Friday, June 15, 2012

A/B Testing: to grow your business, know your people

In early June 2012, the Yoga-pedia user-base surpassed the 60,000 user mark and, in spite of the app’s apparent popularity, I had to admit that I was not being particularly effective in monetizing this growing community. The Mobile Yogi’s business model has always been about white-labeling the fee-based “A Pose for That” for yoga studios, retailers and other wellness-centered businesses – Yoga-pedia was conceived simply to accelerate adoption of A Pose for That (see Increasing App sales with Analytics: Free apps versus trials) and, while Yoga-pedia does generate some ad revenue; the ads themselves were really intended to be little more than an irritant and, therefore, another reason to upgrade (the paid app is ad-free of course). …but I had a growing sense that this community was most likely an under-utilized (and therefore undervalued) asset; but how to turn this hunch into revenue?

I needed to find something that I could market other than an app upgrade.

First, I took stock of what I already knew about my users. I realized that the analytics that I had been collecting up until this time had certainly helped to improve user experience and software quality, I really had very little insight into my users’ interests and desires beyond their interactions with my app’s specific features. 

In fact, all I knew for sure about my users was:
a) That my users all have an interest in yoga (they use my app) and
b) When they were in my app, they are actually thinking about yoga at that moment in time.
– But how to parlay on my limited insight into something actionable? 

It was time to make the leap into A/B testing.  A/B testing is about randomly showing a user different versions of a page – the (A) version or the (B) version – and tracking the changes in behavior based on which version they saw. The (A) version is the existing design; and the (B) version is the “challenger” with one element changed.

The element I chose to vary was the “contextual ads” being served up, in this case, by Microsoft’s adcenter.  The B “challenger” was a set of 3 different faux ads promoting yoga clothing, yoga training, and yoga retreats as follows:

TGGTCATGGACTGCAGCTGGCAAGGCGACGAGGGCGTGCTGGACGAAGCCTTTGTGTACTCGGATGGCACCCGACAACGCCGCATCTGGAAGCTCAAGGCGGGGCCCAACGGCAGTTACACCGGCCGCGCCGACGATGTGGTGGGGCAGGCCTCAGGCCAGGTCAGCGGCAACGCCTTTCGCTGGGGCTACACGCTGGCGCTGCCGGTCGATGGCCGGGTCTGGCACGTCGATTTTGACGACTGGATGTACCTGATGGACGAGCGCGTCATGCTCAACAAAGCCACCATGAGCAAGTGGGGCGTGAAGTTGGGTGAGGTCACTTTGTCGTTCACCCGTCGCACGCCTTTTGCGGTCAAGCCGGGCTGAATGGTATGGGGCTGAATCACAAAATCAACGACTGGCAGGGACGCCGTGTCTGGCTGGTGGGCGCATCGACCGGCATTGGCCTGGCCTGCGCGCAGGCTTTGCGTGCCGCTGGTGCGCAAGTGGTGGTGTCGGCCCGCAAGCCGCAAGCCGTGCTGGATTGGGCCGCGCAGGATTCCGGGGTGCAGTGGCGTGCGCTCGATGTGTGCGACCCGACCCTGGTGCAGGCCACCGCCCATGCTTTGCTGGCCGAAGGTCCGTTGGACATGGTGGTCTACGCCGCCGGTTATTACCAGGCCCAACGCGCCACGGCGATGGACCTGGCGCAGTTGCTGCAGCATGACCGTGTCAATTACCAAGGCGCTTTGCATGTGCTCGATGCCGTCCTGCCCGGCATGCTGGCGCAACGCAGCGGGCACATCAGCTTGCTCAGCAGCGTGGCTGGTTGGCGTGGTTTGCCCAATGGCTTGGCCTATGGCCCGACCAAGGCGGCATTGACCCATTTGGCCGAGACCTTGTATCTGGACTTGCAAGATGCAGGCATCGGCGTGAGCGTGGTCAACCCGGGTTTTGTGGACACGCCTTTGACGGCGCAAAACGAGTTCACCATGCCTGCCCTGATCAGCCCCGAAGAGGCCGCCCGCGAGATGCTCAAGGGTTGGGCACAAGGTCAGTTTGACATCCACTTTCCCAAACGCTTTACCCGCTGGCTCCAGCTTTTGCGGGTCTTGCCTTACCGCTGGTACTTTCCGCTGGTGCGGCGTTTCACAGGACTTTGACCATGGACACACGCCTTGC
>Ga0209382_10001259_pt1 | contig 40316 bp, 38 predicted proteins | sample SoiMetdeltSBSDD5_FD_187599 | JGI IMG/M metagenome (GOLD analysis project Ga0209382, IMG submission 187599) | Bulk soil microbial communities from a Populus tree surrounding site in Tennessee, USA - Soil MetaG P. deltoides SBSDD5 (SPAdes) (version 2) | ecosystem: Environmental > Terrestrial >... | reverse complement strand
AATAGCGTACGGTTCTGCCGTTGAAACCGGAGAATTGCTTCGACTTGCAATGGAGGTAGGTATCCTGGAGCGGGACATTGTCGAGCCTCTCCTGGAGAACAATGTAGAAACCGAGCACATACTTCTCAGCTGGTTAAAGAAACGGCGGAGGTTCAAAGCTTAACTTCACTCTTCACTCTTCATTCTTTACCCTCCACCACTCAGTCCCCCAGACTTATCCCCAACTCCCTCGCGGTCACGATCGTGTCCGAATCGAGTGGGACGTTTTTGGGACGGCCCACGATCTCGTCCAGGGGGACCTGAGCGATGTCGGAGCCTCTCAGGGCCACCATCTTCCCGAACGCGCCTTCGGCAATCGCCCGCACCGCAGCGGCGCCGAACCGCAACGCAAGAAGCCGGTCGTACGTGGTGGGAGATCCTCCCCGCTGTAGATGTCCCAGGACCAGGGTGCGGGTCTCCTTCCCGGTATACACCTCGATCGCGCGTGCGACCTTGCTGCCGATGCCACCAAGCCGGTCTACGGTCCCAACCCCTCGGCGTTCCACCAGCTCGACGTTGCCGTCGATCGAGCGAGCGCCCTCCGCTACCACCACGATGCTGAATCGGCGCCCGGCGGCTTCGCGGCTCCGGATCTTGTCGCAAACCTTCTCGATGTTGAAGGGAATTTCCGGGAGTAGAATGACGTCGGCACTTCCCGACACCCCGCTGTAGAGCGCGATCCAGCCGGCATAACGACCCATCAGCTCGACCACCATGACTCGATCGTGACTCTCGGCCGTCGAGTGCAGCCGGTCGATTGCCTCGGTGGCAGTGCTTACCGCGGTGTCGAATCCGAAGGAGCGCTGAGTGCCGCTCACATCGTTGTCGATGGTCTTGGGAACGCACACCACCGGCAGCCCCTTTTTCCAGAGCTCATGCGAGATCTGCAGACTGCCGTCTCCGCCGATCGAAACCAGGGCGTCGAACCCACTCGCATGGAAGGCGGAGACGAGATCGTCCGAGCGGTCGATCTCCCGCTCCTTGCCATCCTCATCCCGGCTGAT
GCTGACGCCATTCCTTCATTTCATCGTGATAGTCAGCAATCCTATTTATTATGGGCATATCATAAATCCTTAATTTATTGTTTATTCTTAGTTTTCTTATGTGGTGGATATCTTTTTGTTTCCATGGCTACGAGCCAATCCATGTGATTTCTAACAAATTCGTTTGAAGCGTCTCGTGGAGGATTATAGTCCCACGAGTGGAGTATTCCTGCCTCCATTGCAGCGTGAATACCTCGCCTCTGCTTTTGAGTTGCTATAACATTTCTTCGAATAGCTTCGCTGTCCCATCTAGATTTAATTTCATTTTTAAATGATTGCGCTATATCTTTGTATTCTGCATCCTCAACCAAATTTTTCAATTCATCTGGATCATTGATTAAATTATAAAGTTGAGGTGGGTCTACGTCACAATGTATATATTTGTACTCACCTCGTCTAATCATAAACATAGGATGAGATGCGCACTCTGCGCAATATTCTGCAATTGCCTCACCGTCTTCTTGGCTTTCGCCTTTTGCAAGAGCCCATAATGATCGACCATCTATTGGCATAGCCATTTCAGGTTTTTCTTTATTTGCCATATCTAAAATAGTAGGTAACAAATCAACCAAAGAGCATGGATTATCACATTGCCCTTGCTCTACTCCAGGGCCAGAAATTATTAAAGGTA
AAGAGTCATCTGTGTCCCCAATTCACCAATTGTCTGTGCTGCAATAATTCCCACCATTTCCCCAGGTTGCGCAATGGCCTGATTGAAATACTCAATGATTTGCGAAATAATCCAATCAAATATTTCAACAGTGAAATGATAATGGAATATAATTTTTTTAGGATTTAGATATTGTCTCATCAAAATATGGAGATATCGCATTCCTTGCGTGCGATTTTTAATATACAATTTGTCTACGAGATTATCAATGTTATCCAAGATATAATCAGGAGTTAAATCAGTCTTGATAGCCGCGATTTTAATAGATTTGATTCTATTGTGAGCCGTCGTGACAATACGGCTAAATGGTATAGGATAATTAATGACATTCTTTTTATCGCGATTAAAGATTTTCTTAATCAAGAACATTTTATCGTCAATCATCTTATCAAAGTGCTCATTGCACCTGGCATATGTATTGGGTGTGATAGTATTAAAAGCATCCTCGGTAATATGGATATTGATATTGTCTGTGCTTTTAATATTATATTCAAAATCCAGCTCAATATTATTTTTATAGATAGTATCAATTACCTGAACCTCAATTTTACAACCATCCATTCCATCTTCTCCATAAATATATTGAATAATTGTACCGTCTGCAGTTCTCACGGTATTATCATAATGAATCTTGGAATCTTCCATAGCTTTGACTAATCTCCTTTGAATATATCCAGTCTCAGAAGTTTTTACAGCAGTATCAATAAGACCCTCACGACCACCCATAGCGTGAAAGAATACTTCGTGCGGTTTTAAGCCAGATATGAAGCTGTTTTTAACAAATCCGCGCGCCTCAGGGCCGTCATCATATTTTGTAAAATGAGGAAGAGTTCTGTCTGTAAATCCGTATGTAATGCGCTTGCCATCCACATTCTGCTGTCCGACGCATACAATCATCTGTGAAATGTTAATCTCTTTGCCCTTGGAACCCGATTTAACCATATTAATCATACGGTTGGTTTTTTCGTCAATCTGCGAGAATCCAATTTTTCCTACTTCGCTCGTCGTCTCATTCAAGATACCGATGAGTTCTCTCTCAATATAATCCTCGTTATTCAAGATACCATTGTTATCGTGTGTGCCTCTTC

I randomized the displays by generating a random number between 1 and 4 as follows:
public static int MyAdOrServeAd ()
            int MyAdOrServeAd = 0;
            Random randomObj = new Random();
            MyAdOrServeAd = 0;
            MyAdOrServeAd = randomObj.Next(4);
            return MyAdOrServeAd;

And then set System.Windows.Visibility for each of the four controls (AdCenter and my three test topics above) to .Visible or .Collapsed accordingly, e.g.
if (RandomAd == 3)
                adControl3.Visibility = System.Windows.Visibility.Visible;
                My_AdRetreat.Visibility = System.Windows.Visibility.Collapsed; …

The result is the following A/B behavior:

And of course, I used Dotfuscator to inject analytics to track:
  • ·         Which “ad” was displayed in which page and
  • ·         What action (if any) users take with each flavor of ad.

I added the method, WhatAdWhen, that takes 3 string parameters, the page being shown, the ad being displayed, and the event, e.g. New Ad, Ad Engaged (clicked), or Ad Error (only applicable to AdCenter served ads).  The method does nothing, but I grab the parameters and send it to the Runtime Intelligence Service using Dotfuscator to inject the instrumentation.

The method is:
private void WhatAdWhen(string page, string ad_type, string event_type)

The call looks like: WhatAdWhen("Main", "Clothing", "New Ad");

And then attach the following extended attribute with Dotfuscator to track each call


The * is all I needed to include to have Dotfuscator send all three values to the Runtime Intelligence Service… So what did I see after a few days in production?

Perhaps not surprisingly, yoga-focused promotions outperform contextual ads by almost 10X – given my current volumes, I expect to generate over 3,000 highly qualified clicks per month. 

Now when I last checked, Google estimates that it would charge $150 per month for 175 clicks on “yoga clothing.” Put another way, Google would charge roughly $3,000 per month for the leads I can generate for my yoga business clients today (focusing only on US-based users – not global). Now that’s the seed of a business – build well-defined, highly sought-after communities (like yoga consumers) and then find ways to connect these communities to businesses that value them most. …and this compliments perfectly the original plan of delivering white-labeled yoga apps… with this evidence, we have already recruited some small yoga businesses to actually reduce their Google ad spending and divert those funds to pay for both white labeled yoga apps and the promotion of their businesses to my growing cadre of mobile yogis.

If you don’t measure, you can’t improve – and with in-app A/B testing, you can measure more than just software adoption – you can glimpse inside the mind and motivations of your users – and that is the key to any successful venture.

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